But hostility? Where on earth do you feel that? Not coming from me, a tilter at linguistic windmills for sometime now.
Sorry if I misread your post, your use of the word "nonsensical" had sounded a bit aggressive to me.
Adi wrote:Yup, that's where it started. Then it became a monotheistic descriptor when it became an English word.
Nope, I'm afraid I can't agree with that. If the word "theos" as a loanword in English and other European languages had the meaning of referring to a monotheistic God then the word "polytheism" which contains this very expression would be a completely nonsensical contradiction in terms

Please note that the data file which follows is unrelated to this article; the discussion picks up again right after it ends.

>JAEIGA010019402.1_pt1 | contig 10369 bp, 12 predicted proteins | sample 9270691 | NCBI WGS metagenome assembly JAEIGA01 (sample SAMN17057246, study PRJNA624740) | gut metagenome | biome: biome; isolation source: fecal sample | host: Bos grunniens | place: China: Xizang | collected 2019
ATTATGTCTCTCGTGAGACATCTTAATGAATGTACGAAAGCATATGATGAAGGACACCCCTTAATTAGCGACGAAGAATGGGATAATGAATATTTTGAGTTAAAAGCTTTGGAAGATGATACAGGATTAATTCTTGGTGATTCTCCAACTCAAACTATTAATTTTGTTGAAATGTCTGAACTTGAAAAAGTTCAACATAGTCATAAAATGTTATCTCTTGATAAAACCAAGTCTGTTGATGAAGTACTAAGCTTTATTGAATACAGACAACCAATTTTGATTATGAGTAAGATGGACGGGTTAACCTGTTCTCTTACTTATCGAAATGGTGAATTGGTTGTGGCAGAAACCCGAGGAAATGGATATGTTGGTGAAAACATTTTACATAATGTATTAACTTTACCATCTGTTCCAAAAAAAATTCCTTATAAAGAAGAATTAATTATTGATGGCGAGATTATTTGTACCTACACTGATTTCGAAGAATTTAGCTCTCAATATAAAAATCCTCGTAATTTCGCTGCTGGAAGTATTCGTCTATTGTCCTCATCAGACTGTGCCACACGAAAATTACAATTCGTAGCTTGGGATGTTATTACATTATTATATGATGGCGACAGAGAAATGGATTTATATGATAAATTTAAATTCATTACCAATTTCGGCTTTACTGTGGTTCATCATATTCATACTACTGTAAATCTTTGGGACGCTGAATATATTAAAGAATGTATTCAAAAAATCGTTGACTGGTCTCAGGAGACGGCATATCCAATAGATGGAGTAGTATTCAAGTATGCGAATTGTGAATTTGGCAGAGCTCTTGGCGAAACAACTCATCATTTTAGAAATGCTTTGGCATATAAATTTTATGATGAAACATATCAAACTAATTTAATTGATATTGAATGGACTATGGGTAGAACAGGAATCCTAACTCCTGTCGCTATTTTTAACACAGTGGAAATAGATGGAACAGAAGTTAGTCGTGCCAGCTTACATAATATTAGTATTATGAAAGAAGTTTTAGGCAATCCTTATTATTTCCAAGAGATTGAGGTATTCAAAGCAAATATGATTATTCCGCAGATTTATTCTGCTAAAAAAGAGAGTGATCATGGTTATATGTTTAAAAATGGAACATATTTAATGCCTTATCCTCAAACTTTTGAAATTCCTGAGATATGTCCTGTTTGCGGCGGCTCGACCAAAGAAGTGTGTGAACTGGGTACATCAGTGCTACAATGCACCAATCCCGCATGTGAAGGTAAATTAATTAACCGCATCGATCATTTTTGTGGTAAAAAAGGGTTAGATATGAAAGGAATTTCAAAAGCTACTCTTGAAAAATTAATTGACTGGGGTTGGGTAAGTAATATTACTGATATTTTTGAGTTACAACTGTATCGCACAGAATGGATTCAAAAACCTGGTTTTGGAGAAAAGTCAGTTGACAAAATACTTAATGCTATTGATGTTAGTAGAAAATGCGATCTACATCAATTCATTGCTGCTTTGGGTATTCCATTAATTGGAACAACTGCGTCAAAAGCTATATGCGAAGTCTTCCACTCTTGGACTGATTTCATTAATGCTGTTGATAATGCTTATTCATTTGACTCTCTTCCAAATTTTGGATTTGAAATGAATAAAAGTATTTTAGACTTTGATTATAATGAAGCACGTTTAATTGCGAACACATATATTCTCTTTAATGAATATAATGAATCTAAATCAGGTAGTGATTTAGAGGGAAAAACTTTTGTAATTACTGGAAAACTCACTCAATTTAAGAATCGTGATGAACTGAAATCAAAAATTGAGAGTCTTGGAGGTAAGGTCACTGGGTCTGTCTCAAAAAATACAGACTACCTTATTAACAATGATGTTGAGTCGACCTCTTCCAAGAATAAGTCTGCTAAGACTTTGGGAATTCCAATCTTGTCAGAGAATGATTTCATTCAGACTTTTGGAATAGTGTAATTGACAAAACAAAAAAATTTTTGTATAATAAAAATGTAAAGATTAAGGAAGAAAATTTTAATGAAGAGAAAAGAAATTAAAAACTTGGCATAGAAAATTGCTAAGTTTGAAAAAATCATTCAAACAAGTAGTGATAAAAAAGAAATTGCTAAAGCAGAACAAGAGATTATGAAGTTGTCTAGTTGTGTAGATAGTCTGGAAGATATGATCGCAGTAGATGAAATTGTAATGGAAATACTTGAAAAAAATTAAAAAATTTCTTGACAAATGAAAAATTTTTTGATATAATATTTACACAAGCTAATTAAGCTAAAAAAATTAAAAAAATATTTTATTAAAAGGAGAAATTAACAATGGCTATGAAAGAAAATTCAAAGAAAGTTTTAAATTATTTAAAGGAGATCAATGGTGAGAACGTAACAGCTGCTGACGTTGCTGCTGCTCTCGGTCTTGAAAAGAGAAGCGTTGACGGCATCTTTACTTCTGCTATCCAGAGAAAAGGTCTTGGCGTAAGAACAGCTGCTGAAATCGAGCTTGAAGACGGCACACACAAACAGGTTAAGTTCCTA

Adi wrote:Of course the definition has change again and our English dictionaries are descriptive not proscriptive, but it's still not the right term as you agree.
Yes, no, well, uarrghhh, emmm.... Strictly speaking from an etymological point of view maybe, but I wouldn't go so far to say it's the wrong
term because in the community of social scientists this is how the word is being used. So, according to the rules of the scientific community it's correct to speak like that. I'd be willing to compromise on this one.
Btw I've just read a dictionary entry about "theos" in Pape's dictionary of ancient Greek/German and he writes that in Homer's work the word "theos" can also have a non-personal meaning, denoting a higher power and not one ore more personal gods. But that's just a linguistic sidenote.